Tuesday, March 24, 2009

Cult Oddities Double Feature


A double feature to tear your darkest fears to pieces and leave you screaming like a schoolgirl!


What's your reaction to the description "Suspiria meets Charlie's Angels?"

Exactly. Although technically this predates both of them, with a fresh-faced Cheryl Ladd and evil-faced Kate Jackson in a private school similarly shrouded in occult mystery. Girls are suspiciously dying in what appear to be suicides once they've found out certain not-so-scholarly secrets. Like Suspiria there's a secret doorway, an ominous faculty, and plenty of eerie goings on. Unlike Suspiria, this film doesn't really allow style to envelope the slim storyline, and those shocking bouts of violence are replaced with fade to commercial breaks.

Martha Sayers flees in terror from the Salem Women's Academy (get it?) to the safety of her sister's secluded home, where an unseen evil still finds her. Martha's sister Elizabeth (Pamela Franklin) goes undercover to investigate her sister's untimely "suicide" -- and gives herself up embarrassingly fast. She befriends the offbeat girls, and is especially drawn to a loner classmate's sinister painting of her sister Martha, pale and terrified at the entrance to a cellar door. Elizabeth's art class also becomes useful in revealing who'll die next since her very teacher has ties to the hellish (and kinda pointless) legacy.

There's more unnerving atmosphere and respectable acting than you'd expect from a TV movie, let alone a horror movie produced by Aaron Spelling. Look to the 2000 TV remake with Shannen Doherty and a Kate Jackson cameo for that depressing conceit realized. The surprising thing is that a TV movie of Satan's School for Girls caliber remained in people's minds long enough to bear a TV movie remake. Maybe it shouldn't be so surprising since the networks are clearly desperate, and it was precisely my childhood memories that led me to dig for this title in those devilish discount DVD bins. It's actually a lot of work wading through Jackie Chan's career.

I know better than to always trust childhood whimsy, but thankfully Satan's School for Girls turned out to be exactly what I remembered and forgot. There are one or two genuinely creepy moments, and the story is odd and compelling enough with that irreplaceable 70's horror vibe. It's also pretty lame and lackluster, which I can still respect. Sure Satan is evil and all, but if all he's capable of is a novelty cape and a faculty position in the arts department, I'd be remiss not to question his leadership -- in the occult, watercolor and otherwise.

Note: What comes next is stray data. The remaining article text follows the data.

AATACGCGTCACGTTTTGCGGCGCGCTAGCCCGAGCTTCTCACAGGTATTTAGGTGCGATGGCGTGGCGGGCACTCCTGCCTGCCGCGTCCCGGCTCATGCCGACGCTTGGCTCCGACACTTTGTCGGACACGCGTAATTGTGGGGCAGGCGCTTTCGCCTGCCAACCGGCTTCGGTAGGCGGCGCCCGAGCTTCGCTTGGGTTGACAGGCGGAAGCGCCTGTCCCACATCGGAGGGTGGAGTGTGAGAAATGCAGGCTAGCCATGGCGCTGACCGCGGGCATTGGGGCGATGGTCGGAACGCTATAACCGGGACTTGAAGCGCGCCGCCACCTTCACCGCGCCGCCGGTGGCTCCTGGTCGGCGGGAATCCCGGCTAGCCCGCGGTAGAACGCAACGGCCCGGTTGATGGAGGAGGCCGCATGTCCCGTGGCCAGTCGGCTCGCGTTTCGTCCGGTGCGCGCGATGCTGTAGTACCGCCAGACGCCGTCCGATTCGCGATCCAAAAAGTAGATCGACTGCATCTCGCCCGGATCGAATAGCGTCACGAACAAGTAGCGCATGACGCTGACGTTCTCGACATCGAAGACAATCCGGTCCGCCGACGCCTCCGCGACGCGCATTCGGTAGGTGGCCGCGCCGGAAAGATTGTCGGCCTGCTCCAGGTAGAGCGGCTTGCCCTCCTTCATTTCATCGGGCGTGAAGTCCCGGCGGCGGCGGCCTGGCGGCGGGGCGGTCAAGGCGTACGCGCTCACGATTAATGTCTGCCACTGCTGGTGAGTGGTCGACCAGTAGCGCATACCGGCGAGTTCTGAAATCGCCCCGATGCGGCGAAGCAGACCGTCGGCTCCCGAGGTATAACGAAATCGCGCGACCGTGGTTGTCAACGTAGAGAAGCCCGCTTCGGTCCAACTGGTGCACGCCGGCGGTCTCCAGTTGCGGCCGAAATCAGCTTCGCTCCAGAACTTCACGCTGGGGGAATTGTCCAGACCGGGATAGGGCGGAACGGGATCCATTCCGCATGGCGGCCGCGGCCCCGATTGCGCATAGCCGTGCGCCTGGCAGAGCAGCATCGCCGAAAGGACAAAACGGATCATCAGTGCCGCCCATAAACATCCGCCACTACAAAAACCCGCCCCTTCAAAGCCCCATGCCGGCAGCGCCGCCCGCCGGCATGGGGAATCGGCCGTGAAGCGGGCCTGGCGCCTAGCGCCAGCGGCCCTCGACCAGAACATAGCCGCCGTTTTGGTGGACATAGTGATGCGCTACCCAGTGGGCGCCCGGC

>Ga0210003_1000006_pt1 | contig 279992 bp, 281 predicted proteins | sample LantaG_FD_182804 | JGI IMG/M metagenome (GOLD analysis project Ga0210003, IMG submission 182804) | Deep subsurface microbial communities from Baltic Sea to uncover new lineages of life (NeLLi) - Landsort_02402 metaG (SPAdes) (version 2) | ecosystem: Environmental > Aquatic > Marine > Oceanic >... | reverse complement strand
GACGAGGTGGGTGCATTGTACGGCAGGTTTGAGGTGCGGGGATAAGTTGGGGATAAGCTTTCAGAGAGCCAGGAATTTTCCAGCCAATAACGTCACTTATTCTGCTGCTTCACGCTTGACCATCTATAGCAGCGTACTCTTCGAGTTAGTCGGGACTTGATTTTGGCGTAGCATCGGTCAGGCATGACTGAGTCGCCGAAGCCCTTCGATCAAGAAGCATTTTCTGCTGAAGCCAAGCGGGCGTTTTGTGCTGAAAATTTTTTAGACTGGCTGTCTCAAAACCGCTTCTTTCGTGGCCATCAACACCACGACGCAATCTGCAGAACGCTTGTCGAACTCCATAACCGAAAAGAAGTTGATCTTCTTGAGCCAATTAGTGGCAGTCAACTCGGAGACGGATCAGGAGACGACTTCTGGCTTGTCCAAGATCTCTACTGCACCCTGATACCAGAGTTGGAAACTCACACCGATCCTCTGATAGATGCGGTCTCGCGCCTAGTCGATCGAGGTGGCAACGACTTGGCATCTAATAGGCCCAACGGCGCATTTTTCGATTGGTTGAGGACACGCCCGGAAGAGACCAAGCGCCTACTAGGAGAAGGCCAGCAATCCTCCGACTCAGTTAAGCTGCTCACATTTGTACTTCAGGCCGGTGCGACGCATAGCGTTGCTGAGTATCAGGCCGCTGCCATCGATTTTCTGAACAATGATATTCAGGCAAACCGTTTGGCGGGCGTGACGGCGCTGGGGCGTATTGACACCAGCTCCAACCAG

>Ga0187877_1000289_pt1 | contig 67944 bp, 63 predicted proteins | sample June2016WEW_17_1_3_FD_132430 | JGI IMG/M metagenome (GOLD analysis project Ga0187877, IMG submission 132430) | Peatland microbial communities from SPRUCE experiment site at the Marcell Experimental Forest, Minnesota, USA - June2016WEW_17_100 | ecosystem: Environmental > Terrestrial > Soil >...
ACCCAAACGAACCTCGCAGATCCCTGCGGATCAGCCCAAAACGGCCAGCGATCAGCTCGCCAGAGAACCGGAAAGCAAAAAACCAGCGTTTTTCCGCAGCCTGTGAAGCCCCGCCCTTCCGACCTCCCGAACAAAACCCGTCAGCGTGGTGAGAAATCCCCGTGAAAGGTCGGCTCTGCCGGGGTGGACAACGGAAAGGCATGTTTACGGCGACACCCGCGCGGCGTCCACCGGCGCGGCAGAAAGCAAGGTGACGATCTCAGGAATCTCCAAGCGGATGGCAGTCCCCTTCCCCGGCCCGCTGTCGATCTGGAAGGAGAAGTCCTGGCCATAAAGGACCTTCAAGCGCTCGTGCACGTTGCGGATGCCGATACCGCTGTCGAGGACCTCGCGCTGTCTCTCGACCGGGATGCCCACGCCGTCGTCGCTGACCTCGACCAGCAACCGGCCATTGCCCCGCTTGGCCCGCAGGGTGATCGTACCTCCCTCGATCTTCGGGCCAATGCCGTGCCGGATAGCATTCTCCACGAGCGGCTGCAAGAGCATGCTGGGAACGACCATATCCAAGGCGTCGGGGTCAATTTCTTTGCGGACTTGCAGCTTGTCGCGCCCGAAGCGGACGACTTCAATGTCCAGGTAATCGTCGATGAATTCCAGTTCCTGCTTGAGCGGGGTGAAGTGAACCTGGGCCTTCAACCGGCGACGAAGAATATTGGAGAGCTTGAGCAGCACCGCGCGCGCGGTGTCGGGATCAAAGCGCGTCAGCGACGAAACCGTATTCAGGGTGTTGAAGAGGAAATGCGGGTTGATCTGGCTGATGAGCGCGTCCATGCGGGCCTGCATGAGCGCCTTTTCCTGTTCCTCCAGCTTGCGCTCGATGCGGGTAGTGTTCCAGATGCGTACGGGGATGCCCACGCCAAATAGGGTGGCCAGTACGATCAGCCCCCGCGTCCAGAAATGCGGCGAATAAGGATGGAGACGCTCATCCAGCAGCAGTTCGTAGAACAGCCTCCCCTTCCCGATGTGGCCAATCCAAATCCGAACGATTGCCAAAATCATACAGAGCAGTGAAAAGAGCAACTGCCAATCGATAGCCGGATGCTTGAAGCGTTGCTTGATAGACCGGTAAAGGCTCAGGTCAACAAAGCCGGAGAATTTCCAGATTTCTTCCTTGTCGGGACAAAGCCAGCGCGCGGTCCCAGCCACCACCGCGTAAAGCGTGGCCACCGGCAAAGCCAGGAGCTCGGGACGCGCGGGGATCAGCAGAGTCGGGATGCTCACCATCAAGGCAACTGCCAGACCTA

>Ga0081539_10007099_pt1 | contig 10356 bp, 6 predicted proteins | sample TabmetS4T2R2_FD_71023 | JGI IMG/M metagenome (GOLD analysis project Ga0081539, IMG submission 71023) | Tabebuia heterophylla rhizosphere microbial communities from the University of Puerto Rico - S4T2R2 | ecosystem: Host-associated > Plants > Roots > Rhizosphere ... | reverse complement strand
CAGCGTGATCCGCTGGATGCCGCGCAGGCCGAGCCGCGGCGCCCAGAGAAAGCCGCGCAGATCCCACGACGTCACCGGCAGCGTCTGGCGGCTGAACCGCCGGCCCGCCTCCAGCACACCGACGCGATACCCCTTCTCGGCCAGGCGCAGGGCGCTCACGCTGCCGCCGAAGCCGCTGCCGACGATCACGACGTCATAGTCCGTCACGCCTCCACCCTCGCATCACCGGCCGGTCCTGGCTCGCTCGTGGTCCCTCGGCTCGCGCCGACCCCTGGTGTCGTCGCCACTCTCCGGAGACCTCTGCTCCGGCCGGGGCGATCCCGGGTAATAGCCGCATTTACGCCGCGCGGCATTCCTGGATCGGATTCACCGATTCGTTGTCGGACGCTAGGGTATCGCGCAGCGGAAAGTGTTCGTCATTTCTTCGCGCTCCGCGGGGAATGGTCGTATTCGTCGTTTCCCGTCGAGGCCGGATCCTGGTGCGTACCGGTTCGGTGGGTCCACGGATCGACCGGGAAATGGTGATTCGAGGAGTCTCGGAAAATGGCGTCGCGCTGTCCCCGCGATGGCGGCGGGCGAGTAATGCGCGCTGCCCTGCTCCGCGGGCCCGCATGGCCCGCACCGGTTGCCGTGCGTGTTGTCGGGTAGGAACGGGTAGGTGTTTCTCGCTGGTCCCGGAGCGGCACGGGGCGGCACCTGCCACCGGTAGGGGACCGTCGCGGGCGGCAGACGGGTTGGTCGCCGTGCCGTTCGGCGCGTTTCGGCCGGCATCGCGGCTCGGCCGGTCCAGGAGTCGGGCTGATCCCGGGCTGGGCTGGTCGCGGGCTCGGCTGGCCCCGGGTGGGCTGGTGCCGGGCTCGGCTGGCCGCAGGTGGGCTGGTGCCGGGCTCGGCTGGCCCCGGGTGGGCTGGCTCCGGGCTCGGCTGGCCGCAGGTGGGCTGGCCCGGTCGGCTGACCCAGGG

The best horror movie about puzzle making?

I'd wager yes, since Pinhead would take far too much pleasure in the pain of putting together his nudie puzzles. This killer takes his horny hobbyist hell out on the young nudie girls of the local campus. After his mother catches sight of his perverted jigsaw passion and flies into an "unclean" frenzy, the burgeoning psycho responds with an axe to her face. Years later he's found his old puzzle and inspiration hits. His weapon of choice is a chainsaw, just to make clear how much he's compensating, but I'd never dare ask for grindhouse subtlety.

Director Juan Piquer Simón must have intended the comedy, or at least most of it. It's too scattershot not to know better. And it certainly dwells and takes pleasure in its sickest moments: a splashy waterbed slaughter and several bodies shred into... pieces, for example. Admire the simpler things. And on that nostalgic note, how much do you miss the 80's-horror-meets-Flashdance-era that gave us such embarrassing gems as Lucio Fulci's Murder Rock?

This serial killer loves his dance! Blame the parents... His mom trauma also gave him a shoe fetish to match his psychosis. He's clearly painted as gay since he's so eager to give this completely random confession about someone else: "Professor Brown, you see, is a homosexual. I found about him some years ago. But as long as he doesn't break the rules that's his affair. Brown seems a bit more upset about his affliction than I am." Pretty inane psychology, but then completely random is this movie, with a script that's in tatters, not pieces. How else do you explain moments like the Kung Fu attacker's case of "bad chop suey" or the stupid/senseless double ending? And yet what would Pieces be without them?

The killer has his fetish for footwear, as I have mine for bad dialogue. Thus I leave you with these classically quotable Pieces. Impress a pretty young coed.

"Excuse me, Sir. Can I ask you something? What are the pectorals? My friends all laugh at me. They say mine are funny."

"The most beautiful thing in the world is smoking pot and fucking on a waterbed at the same time."

"The hell with the book! The book says get the killer."

"Oh it's my Kung Fu Professor! What's the story, Chow?"

"I wanna do it underwater. See you in the pool."

* Club Silencio is not responsible if your darkest fears have been torn to pieces and/or you screamed like a schoolgirl.

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